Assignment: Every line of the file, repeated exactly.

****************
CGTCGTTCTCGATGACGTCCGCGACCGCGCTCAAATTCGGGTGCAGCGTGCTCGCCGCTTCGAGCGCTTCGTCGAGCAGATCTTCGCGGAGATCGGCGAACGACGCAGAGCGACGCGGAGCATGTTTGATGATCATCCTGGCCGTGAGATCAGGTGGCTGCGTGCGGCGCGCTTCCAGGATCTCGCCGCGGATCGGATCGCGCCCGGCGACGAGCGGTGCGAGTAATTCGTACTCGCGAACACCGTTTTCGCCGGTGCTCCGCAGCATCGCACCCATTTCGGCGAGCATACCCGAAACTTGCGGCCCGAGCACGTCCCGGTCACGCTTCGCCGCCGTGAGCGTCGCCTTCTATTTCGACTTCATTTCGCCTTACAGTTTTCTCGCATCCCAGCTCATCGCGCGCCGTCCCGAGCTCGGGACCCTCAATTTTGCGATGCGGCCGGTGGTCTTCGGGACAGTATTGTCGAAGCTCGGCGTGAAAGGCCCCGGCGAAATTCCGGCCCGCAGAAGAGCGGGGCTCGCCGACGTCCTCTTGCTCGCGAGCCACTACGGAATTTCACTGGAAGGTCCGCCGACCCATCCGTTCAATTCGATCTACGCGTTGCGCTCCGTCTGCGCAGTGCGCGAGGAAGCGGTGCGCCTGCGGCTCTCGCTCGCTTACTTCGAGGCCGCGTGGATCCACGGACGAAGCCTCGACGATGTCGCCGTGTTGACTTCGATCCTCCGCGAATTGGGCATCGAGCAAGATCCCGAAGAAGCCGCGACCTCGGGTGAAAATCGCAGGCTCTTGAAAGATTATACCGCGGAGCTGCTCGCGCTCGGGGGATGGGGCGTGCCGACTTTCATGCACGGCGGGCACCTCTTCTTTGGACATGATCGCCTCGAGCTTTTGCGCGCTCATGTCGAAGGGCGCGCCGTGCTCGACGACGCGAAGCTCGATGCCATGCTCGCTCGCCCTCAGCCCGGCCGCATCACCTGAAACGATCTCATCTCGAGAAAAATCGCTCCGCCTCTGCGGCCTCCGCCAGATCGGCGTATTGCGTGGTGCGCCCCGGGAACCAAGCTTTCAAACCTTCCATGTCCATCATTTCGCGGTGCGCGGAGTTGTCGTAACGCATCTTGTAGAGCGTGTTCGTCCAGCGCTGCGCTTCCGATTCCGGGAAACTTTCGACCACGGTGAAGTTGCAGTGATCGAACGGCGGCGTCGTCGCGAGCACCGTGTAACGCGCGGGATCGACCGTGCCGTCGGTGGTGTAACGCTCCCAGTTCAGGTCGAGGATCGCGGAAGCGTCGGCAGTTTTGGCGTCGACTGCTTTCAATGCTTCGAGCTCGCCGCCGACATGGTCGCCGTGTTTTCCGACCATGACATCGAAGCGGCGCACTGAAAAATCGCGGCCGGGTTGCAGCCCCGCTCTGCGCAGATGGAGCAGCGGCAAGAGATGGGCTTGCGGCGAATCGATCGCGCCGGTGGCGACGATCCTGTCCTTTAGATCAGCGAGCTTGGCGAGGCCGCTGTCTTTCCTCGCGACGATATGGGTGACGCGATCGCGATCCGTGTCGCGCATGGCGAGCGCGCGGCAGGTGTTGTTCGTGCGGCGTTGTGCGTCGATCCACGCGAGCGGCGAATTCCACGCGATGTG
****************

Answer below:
CGTCGTTCTCGATGACGTCCGCGACCGCGCTCAAATTCGGGTGCAGCGTGCTCGCCGCTTCGAGCGCTTCGTCGAGCAGATCTTCGCGGAGATCGGCGAACGACGCAGAGCGACGCGGAGCATGTTTGATGATCATCCTGGCCGTGAGATCAGGTGGCTGCGTGCGGCGCGCTTCCAGGATCTCGCCGCGGATCGGATCGCGCCCGGCGACGAGCGGTGCGAGTAATTCGTACTCGCGAACACCGTTTTCGCCGGTGCTCCGCAGCATCGCACCCATTTCGGCGAGCATACCCGAAACTTGCGGCCCGAGCACGTCCCGGTCACGCTTCGCCGCCGTGAGCGTCGCCTTCTATTTCGACTTCATTTCGCCTTACAGTTTTCTCGCATCCCAGCTCATCGCGCGCCGTCCCGAGCTCGGGACCCTCAATTTTGCGATGCGGCCGGTGGTCTTCGGGACAGTATTGTCGAAGCTCGGCGTGAAAGGCCCCGGCGAAATTCCGGCCCGCAGAAGAGCGGGGCTCGCCGACGTCCTCTTGCTCGCGAGCCACTACGGAATTTCACTGGAAGGTCCGCCGACCCATCCGTTCAATTCGATCTACGCGTTGCGCTCCGTCTGCGCAGTGCGCGAGGAAGCGGTGCGCCTGCGGCTCTCGCTCGCTTACTTCGAGGCCGCGTGGATCCACGGACGAAGCCTCGACGATGTCGCCGTGTTGACTTCGATCCTCCGCGAATTGGGCATCGAGCAAGATCCCGAAGAAGCCGCGACCTCGGGTGAAAATCGCAGGCTCTTGAAAGATTATACCGCGGAGCTGCTCGCGCTCGGGGGATGGGGCGTGCCGACTTTCATGCACGGCGGGCACCTCTTCTTTGGACATGATCGCCTCGAGCTTTTGCGCGCTCATGTCGAAGGGCGCGCCGTGCTCGACGACGCGAAGCTCGATGCCATGCTCGCTCGCCCTCAGCCCGGCCGCATCACCTGAAACGATCTCATCTCGAGAAAAATCGCTCCGCCTCTGCGGCCTCCGCCAGATCGGCGTATTGCGTGGTGCGCCCCGGGAACCAAGCTTTCAAACCTTCCATGTCCATCATTTCGCGGTGCGCGGAGTTGTCGTAACGCATCTTGTAGAGCGTGTTCGTCCAGCGCTGCGCTTCCGATTCCGGGAAACTTTCGACCACGGTGAAGTTGCAGTGATCGAACGGCGGCGTCGTCGCGAGCACCGTGTAACGCGCGGGATCGACCGTGCCGTCGGTGGTGTAACGCTCCCAGTTCAGGTCGAGGATCGCGGAAGCGTCGGCAGTTTTGGCGTCGACTGCTTTCAATGCTTCGAGCTCGCCGCCGACATGGTCGCCGTGTTTTCCGACCATGACATCGAAGCGGCGCACTGAAAAATCGCGGCCGGGTTGCAGCCCCGCTCTGCGCAGATGGAGCAGCGGCAAGAGATGGGCTTGCGGCGAATCGATCGCGCCGGTGGCGACGATCCTGTCCTTTAGATCAGCGAGCTTGGCGAGGCCGCTGTCTTTCCTCGCGACGATATGGGTGACGCGATCGCGATCCGTGTCGCGCATGGCGAGCGCGCGGCAGGTGTTGTTCGTGCGGCGTTGTGCGTCGATCCACGCGAGCGGCGAATTCCACGCGATGTG